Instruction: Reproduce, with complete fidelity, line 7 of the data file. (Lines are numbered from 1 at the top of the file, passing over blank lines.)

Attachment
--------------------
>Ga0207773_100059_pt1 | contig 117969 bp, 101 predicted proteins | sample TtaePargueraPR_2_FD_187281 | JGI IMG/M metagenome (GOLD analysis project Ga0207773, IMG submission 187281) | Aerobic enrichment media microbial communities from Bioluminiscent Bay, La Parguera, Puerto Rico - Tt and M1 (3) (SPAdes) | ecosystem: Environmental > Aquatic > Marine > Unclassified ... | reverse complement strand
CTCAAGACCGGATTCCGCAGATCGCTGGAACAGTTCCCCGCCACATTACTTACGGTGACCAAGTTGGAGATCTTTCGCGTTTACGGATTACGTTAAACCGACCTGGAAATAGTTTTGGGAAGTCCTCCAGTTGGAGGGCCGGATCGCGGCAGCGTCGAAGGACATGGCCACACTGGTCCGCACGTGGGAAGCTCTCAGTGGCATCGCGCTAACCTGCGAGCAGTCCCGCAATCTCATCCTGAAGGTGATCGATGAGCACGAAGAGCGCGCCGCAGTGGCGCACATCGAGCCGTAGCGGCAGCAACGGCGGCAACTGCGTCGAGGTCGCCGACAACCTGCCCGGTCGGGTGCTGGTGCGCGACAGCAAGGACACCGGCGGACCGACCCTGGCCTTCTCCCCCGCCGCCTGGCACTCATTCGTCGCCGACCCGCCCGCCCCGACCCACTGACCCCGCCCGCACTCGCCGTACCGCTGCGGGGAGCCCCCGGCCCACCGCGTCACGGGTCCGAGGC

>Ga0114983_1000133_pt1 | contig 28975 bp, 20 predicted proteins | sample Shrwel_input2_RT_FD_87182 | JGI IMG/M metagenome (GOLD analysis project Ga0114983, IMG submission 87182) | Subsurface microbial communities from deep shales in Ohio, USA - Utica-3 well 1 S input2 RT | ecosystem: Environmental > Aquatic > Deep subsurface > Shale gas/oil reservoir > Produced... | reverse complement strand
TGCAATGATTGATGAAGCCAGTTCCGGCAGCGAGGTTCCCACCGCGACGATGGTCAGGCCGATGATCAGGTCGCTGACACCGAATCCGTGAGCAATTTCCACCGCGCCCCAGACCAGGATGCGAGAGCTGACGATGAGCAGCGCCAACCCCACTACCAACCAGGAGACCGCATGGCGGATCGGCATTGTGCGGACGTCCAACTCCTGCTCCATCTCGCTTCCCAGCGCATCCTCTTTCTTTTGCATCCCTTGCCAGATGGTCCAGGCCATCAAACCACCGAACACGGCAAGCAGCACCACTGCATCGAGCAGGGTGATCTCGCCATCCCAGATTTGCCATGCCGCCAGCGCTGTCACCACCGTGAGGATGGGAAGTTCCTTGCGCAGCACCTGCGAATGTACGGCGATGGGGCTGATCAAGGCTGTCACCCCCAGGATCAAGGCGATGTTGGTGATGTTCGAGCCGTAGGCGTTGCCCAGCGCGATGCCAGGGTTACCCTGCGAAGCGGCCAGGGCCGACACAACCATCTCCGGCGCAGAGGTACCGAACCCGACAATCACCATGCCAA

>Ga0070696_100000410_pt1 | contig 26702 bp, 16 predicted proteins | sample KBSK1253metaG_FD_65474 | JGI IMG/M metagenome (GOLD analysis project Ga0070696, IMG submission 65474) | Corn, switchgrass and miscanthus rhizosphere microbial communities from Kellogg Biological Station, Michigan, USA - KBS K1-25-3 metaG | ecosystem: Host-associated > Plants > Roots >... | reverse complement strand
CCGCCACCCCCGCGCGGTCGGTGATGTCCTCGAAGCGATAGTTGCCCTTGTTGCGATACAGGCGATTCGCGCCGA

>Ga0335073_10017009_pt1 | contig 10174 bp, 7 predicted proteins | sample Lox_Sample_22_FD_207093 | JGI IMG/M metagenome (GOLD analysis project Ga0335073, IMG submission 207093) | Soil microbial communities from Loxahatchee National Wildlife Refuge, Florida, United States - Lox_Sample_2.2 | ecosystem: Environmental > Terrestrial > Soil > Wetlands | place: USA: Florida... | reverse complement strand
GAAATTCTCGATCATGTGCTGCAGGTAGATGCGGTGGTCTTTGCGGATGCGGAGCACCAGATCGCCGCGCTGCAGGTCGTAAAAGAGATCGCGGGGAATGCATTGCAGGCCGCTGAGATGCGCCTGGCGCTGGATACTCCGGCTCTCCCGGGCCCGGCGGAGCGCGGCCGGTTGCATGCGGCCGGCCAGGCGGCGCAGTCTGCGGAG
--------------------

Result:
>Ga0335073_10017009_pt1 | contig 10174 bp, 7 predicted proteins | sample Lox_Sample_22_FD_207093 | JGI IMG/M metagenome (GOLD analysis project Ga0335073, IMG submission 207093) | Soil microbial communities from Loxahatchee National Wildlife Refuge, Florida, United States - Lox_Sample_2.2 | ecosystem: Environmental > Terrestrial > Soil > Wetlands | place: USA: Florida... | reverse complement strand